Reduced tidal volume-inflection point and elevated operating lung volumes during exercise in females with well-controlled asthma.

Brotto AR; Faculty of Medicine and Dentistry, University of Alberta, Edmonton, Alberta, Canada.;
Phillips DB; Rowland SD; Moore LE; Wong E;Stickland MK;

BMJ open respiratory research [BMJ Open Respir Res] 2023 Dec 22; Vol. 10 (1).
Date of Electronic Publication: 2023 Dec 22.

Introduction: Individuals with asthma breathe at higher operating lung volumes during exercise compared with healthy individuals, which contributes to increased exertional dyspnoea. In health, females are more likely to develop exertional dyspnoea than males at a given workload or ventilation, and therefore, it is possible that females with asthma may develop disproportional dyspnoea on exertion. The purpose of this study was to compare operating lung volume and dyspnoea responses during exercise in females with and without asthma.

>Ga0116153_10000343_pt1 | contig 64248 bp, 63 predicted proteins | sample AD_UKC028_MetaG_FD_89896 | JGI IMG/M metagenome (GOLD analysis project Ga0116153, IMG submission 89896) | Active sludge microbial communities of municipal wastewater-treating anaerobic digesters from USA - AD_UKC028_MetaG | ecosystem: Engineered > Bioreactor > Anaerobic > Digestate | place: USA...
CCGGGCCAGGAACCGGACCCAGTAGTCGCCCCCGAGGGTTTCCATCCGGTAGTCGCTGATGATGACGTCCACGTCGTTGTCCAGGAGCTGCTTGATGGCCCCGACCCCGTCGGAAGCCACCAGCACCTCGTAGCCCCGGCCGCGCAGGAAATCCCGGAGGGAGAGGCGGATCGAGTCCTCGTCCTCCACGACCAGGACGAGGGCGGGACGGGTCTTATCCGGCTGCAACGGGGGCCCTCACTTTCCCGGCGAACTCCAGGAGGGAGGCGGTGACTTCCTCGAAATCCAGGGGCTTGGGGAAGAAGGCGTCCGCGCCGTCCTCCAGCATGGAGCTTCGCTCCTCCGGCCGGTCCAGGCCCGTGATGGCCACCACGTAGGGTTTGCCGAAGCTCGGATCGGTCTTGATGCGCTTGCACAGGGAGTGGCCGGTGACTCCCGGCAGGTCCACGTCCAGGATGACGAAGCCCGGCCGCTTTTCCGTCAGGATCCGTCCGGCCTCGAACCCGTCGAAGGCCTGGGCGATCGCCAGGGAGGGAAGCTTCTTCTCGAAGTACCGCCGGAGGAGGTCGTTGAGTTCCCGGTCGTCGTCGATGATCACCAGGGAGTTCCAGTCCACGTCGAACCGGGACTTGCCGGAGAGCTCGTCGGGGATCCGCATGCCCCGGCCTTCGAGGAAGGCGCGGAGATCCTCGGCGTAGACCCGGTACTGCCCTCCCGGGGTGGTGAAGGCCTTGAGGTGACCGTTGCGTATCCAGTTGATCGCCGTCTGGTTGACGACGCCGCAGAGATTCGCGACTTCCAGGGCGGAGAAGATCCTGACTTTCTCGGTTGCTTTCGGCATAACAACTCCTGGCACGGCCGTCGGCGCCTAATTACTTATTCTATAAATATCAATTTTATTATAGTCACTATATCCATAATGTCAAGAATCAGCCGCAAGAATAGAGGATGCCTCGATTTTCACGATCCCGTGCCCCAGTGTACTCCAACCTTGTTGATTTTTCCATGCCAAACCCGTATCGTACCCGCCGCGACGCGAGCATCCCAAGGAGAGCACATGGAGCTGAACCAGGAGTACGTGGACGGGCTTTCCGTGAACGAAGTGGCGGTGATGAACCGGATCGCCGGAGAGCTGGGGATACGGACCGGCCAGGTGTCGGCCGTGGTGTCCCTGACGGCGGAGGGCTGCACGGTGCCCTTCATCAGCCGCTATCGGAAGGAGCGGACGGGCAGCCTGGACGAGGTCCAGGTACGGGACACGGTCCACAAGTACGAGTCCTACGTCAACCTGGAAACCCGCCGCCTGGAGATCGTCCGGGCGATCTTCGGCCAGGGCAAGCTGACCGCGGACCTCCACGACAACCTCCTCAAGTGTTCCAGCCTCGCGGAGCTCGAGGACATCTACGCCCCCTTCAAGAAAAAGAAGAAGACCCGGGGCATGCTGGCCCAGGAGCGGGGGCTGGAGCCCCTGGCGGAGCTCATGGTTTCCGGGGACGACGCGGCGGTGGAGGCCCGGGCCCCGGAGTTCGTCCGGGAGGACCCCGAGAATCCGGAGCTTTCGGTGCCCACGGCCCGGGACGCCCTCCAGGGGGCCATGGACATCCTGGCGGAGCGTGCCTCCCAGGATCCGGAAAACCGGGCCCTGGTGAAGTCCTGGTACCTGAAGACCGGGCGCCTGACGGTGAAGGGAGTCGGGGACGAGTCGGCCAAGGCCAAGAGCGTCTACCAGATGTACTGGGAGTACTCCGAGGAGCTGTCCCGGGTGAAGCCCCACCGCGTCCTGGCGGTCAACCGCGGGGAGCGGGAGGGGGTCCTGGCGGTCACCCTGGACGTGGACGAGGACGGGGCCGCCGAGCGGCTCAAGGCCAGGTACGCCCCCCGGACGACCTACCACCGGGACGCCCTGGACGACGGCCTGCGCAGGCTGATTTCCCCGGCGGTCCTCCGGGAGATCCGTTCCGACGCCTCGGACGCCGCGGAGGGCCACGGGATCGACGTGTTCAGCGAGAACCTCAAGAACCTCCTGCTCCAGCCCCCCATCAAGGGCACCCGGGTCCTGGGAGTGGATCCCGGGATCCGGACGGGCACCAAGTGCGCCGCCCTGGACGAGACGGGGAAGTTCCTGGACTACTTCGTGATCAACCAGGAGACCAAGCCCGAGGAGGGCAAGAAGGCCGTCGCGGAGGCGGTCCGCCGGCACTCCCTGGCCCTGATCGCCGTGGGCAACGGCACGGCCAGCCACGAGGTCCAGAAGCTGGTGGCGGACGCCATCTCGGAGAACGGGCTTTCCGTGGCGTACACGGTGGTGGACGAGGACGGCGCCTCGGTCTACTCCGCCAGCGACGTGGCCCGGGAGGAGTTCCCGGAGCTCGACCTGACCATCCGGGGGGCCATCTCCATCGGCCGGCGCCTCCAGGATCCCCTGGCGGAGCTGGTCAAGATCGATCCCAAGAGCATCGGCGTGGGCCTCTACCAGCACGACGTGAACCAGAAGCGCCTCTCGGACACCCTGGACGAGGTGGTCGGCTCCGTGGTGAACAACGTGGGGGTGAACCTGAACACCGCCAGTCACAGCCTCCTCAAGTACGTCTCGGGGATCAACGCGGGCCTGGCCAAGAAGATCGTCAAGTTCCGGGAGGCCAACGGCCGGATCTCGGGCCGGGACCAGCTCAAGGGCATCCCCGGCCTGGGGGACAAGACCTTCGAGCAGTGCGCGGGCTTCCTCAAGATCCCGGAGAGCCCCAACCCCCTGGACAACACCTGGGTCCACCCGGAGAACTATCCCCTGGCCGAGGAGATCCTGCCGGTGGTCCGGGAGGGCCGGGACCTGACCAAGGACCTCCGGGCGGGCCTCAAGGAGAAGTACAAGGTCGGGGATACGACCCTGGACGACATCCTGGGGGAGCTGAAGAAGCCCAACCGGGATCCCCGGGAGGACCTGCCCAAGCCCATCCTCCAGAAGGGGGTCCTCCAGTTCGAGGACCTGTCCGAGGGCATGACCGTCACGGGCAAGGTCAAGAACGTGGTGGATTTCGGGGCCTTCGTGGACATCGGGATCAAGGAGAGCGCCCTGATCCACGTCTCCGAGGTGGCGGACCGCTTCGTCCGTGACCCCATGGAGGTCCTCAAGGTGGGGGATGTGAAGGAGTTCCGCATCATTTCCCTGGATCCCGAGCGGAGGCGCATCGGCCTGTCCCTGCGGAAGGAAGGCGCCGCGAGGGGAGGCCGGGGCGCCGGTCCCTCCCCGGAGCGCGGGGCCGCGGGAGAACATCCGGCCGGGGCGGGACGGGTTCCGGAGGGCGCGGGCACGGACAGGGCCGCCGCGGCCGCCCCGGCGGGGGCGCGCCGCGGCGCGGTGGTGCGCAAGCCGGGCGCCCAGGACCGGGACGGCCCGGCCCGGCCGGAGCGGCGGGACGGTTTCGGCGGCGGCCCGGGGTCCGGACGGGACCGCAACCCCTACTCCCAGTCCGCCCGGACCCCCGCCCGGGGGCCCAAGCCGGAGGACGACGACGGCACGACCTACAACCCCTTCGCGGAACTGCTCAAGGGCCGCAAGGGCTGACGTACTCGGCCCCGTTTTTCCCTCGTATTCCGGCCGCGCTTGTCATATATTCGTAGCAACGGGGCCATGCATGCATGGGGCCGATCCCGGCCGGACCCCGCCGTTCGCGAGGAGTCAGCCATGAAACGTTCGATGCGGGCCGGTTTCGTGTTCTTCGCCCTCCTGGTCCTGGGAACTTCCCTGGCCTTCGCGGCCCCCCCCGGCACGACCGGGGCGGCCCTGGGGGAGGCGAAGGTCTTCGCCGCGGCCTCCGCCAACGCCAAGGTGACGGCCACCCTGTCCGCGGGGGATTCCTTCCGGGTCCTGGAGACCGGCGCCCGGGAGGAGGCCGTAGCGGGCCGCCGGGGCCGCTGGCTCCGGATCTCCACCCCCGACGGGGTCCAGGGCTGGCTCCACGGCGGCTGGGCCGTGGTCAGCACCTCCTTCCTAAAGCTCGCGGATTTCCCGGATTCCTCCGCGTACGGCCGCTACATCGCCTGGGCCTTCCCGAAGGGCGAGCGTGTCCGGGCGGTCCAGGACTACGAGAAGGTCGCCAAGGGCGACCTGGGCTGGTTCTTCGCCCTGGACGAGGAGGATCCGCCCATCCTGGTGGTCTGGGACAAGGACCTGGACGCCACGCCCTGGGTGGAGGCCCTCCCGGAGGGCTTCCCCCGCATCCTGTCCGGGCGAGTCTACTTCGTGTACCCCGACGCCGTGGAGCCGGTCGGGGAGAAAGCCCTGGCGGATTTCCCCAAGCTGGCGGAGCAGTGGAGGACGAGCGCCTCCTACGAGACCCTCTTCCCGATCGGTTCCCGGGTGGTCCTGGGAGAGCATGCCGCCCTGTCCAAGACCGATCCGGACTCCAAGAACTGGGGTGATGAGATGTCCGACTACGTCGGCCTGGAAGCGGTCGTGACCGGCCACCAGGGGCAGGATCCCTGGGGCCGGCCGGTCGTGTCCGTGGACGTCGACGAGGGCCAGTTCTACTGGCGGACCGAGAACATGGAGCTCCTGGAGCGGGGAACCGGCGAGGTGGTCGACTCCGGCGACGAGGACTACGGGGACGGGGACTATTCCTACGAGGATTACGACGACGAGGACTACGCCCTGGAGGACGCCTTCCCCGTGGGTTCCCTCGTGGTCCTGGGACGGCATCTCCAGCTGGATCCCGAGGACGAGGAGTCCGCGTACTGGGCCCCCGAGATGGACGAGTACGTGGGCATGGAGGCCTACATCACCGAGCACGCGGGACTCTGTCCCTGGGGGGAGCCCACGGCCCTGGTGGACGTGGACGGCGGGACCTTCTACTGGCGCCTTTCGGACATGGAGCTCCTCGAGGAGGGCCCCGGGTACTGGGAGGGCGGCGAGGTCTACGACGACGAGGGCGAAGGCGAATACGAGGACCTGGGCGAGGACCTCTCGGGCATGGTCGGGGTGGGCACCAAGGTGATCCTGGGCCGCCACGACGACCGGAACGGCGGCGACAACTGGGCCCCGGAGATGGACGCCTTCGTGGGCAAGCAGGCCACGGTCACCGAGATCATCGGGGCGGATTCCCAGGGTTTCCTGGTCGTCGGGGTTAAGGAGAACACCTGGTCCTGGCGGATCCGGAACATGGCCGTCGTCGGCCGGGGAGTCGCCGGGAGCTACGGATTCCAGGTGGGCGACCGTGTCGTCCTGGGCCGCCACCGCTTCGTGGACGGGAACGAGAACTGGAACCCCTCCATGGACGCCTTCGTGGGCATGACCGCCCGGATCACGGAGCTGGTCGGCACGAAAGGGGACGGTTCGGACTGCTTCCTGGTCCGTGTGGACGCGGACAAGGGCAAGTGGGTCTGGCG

Methods: Sixteen female controls and 16 females with asthma were recruited for the study along with 16 male controls and 16 males with asthma as a comparison group. Asthma was confirmed using American Thoracic Society criteria. Participants completed a cycle ergometry cardiopulmonary exercise test to volitional exhaustion. Inspiratory capacity manoeuvres were performed to estimate inspiratory reserve volume (IRV) and dyspnoea was evaluated using the Modified Borg Scale.
Results: Females with asthma exhibited elevated dyspnoea during submaximal exercise compared with female controls (p<0.05). Females with asthma obtained a similar IRV and dyspnoea at peak exercise compared with healthy females despite lower ventilatory demand, suggesting mechanical constraint to tidal volume (V T ) expansion. V T -inflection point was observed at significantly lower ventilation and O 2 in females with asthma compared with female controls. Forced expired volume in 1 s was significantly associated with V T -inflection point in females with asthma (R 2 =0.401; p<0.01) but not female controls (R 2 =0.002; p=0.88).
Conclusion: These results suggest that females with asthma are more prone to experience exertional dyspnoea, secondary to dynamic mechanical constraints during submaximal exercise when compared with females without asthma.